CP: Carles is kind of a genius, not gonna lie. In general, I’m not that affected by what blogs write. I just realize everything they write is to boost readership, but I actually really like Hipster Runoff. I love how they generate all of their own slang, how they develop their own vocabulary. I remember they posted an article like a year ago about the new Panda Bear record where they didn’t talk about music at all but only analyzed what it means for Panda Bear to put out a new record right now. They almost judged the entire new record based on the climate of the music scene and what place there is for Animal Collective and Panda Bear. That actually really freaked me out for a while when I first read it. Hipster Runoff is such a cynical yet endearing outlook on the music industry and I think it’s kind of important even though I don’t read it often. I just love how he calls everyone “BB”.
ELLE: Bloggers love the “Brooklyn Band” generalization. Is Williamsburg really just a campus full of indie musicians?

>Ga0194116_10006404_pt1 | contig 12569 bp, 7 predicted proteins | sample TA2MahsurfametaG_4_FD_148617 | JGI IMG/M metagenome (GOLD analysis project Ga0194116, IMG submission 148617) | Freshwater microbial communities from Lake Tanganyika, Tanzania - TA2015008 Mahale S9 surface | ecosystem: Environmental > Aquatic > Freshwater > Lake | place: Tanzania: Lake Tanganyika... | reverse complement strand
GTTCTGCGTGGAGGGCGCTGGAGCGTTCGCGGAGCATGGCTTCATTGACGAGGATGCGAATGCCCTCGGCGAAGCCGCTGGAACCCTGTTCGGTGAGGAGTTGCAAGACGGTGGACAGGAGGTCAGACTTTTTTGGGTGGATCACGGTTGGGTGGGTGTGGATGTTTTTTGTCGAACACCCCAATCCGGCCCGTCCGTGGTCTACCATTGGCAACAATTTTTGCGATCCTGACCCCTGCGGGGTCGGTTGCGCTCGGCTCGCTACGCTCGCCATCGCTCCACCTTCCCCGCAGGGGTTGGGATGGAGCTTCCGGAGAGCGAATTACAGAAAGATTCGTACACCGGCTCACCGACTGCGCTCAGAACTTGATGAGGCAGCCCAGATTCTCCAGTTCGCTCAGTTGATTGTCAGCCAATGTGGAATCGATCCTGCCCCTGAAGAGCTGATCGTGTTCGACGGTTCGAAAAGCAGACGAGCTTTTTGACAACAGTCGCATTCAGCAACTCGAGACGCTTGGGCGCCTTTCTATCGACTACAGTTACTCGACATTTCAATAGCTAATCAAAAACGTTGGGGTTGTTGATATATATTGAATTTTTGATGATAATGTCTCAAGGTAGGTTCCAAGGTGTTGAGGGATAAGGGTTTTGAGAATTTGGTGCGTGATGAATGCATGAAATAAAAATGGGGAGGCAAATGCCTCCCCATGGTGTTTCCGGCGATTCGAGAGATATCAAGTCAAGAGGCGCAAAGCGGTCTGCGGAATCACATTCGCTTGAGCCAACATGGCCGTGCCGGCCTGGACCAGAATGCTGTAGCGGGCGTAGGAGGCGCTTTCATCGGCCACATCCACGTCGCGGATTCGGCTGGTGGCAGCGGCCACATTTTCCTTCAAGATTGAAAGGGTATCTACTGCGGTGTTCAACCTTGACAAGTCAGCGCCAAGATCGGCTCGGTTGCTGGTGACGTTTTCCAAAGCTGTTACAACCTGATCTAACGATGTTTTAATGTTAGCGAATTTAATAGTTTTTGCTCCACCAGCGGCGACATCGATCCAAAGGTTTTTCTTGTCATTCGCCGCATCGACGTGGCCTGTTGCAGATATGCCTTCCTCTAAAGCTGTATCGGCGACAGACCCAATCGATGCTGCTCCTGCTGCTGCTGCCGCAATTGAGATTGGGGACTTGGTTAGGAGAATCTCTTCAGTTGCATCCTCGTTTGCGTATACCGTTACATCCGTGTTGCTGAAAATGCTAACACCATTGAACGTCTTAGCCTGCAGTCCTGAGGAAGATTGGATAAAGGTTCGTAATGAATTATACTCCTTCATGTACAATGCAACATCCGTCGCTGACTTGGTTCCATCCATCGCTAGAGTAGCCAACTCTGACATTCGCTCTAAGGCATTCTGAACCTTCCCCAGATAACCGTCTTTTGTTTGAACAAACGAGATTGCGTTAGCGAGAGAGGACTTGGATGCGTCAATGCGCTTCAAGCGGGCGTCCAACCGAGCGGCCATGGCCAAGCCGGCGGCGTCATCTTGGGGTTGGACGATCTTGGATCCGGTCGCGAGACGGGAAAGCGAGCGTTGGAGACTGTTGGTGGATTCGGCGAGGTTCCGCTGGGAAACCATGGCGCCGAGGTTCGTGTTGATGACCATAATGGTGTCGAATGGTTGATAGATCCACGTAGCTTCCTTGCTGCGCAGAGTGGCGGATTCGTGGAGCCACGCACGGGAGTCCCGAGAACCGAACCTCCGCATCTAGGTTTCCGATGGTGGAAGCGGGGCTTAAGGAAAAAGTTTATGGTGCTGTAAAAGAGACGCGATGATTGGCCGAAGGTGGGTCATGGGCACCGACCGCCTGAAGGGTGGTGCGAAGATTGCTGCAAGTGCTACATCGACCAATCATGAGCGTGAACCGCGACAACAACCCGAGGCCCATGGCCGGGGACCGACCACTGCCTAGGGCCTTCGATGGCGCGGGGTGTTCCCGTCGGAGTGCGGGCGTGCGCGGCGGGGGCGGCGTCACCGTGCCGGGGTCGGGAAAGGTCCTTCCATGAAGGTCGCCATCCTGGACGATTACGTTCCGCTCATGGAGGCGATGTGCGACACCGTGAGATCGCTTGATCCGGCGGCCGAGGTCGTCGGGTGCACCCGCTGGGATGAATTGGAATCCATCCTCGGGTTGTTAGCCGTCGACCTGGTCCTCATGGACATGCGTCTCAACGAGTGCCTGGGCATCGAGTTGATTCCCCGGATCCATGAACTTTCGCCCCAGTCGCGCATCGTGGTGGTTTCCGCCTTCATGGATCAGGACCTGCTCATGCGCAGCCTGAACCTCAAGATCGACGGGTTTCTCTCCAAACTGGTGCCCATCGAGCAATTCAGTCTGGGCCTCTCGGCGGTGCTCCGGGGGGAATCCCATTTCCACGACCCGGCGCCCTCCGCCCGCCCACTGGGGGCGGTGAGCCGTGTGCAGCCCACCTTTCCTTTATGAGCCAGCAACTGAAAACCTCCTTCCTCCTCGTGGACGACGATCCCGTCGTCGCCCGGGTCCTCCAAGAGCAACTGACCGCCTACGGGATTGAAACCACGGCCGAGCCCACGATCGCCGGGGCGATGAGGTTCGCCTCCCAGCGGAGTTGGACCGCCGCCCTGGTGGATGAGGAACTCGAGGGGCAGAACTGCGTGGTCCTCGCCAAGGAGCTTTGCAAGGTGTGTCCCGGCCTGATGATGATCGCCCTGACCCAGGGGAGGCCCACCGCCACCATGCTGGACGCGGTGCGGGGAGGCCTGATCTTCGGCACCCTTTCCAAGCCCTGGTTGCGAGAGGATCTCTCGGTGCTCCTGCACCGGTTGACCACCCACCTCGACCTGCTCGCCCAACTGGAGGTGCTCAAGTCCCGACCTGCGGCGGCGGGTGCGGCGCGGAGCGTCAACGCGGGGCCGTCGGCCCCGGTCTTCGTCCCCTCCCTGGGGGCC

CP: It means a lot of different things to us. Brooklyn is where we live and where we work and it really feels like home to us because I’ve lived there for like six years. There are so many scenes there that it’s really funny that the press seems to assume that there is one scene and we all know each other. It’s almost like grades in school—there’d be like one grade that all grew up together and then others that grow up together, too, and they don’t necessary know each other. There’s clusters of bands that all kind of support each other and sometimes there’s no interaction with the other clusters. I remember when I first moved to New York, I was really impressed by the cluster of the Yeah Yeah Yeahs, Grizzly Bear and TV On The Radio and then there was Yeasayer and MGMT. And now there’s a ton of new bands that are amazing like Regal Degal, Beige, The Ice Choir and then Class Actress and Violens fall somewhere in between all of those. Even within record labels, some bands have a particular sound and aesthetic. This year is really exciting for music, even just the past two months there are so many girls making stuff that is really exciting and experimental.